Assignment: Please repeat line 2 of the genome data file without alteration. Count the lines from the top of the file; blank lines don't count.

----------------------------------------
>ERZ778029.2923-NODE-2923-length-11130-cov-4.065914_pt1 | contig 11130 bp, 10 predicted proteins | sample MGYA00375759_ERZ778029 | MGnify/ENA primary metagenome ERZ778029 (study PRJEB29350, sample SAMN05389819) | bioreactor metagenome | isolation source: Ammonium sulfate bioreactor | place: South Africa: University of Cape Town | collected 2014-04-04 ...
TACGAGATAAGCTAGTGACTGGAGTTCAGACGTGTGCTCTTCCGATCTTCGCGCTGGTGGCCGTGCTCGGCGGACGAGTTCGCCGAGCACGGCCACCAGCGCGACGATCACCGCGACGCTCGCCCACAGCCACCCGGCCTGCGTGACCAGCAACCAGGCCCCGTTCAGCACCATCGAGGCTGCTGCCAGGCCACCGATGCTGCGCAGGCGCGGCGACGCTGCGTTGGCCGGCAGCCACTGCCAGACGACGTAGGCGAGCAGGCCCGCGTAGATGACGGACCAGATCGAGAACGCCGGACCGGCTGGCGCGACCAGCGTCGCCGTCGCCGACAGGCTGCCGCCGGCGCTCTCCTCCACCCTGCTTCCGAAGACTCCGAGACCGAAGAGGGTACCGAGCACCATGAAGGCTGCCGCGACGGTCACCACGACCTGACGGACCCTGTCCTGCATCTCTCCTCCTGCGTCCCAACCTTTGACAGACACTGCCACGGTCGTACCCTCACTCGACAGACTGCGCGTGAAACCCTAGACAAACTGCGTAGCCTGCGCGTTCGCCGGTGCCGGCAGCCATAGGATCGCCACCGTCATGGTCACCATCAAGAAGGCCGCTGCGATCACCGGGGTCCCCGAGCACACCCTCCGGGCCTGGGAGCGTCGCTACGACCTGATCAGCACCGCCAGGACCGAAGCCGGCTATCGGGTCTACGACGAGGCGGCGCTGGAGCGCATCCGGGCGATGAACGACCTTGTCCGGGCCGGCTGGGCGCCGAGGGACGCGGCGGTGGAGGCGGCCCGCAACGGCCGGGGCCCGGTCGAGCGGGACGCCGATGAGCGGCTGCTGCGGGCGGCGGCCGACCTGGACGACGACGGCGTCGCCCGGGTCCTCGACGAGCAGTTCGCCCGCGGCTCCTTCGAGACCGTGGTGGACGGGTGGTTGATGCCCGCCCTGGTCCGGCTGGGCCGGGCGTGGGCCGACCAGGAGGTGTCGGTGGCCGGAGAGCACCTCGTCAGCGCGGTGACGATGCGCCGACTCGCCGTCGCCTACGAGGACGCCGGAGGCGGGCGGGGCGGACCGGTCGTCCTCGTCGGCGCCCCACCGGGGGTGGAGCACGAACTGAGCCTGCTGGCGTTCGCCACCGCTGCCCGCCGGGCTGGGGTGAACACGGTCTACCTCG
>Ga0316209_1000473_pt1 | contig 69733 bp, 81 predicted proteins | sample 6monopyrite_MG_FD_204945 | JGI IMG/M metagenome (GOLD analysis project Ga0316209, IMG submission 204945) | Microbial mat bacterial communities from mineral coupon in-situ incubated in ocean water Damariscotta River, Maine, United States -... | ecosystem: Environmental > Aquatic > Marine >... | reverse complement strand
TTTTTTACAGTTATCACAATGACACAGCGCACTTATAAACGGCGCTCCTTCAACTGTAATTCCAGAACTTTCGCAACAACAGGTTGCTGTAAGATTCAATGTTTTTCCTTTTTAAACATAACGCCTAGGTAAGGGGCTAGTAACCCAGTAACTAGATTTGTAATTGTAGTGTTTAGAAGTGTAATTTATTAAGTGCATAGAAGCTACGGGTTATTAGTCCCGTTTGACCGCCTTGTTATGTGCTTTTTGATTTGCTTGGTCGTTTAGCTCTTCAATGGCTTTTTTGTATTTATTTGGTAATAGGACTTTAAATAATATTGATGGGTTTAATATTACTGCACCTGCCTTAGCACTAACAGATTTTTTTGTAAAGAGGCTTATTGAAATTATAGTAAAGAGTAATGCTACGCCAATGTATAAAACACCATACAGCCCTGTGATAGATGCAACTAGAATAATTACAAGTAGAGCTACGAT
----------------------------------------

TACGAGATAAGCTAGTGACTGGAGTTCAGACGTGTGCTCTTCCGATCTTCGCGCTGGTGGCCGTGCTCGGCGGACGAGTTCGCCGAGCACGGCCACCAGCGCGACGATCACCGCGACGCTCGCCCACAGCCACCCGGCCTGCGTGACCAGCAACCAGGCCCCGTTCAGCACCATCGAGGCTGCTGCCAGGCCACCGATGCTGCGCAGGCGCGGCGACGCTGCGTTGGCCGGCAGCCACTGCCAGACGACGTAGGCGAGCAGGCCCGCGTAGATGACGGACCAGATCGAGAACGCCGGACCGGCTGGCGCGACCAGCGTCGCCGTCGCCGACAGGCTGCCGCCGGCGCTCTCCTCCACCCTGCTTCCGAAGACTCCGAGACCGAAGAGGGTACCGAGCACCATGAAGGCTGCCGCGACGGTCACCACGACCTGACGGACCCTGTCCTGCATCTCTCCTCCTGCGTCCCAACCTTTGACAGACACTGCCACGGTCGTACCCTCACTCGACAGACTGCGCGTGAAACCCTAGACAAACTGCGTAGCCTGCGCGTTCGCCGGTGCCGGCAGCCATAGGATCGCCACCGTCATGGTCACCATCAAGAAGGCCGCTGCGATCACCGGGGTCCCCGAGCACACCCTCCGGGCCTGGGAGCGTCGCTACGACCTGATCAGCACCGCCAGGACCGAAGCCGGCTATCGGGTCTACGACGAGGCGGCGCTGGAGCGCATCCGGGCGATGAACGACCTTGTCCGGGCCGGCTGGGCGCCGAGGGACGCGGCGGTGGAGGCGGCCCGCAACGGCCGGGGCCCGGTCGAGCGGGACGCCGATGAGCGGCTGCTGCGGGCGGCGGCCGACCTGGACGACGACGGCGTCGCCCGGGTCCTCGACGAGCAGTTCGCCCGCGGCTCCTTCGAGACCGTGGTGGACGGGTGGTTGATGCCCGCCCTGGTCCGGCTGGGCCGGGCGTGGGCCGACCAGGAGGTGTCGGTGGCCGGAGAGCACCTCGTCAGCGCGGTGACGATGCGCCGACTCGCCGTCGCCTACGAGGACGCCGGAGGCGGGCGGGGCGGACCGGTCGTCCTCGTCGGCGCCCCACCGGGGGTGGAGCACGAACTGAGCCTGCTGGCGTTCGCCACCGCTGCCCGCCGGGCTGGGGTGAACACGGTCTACCTCG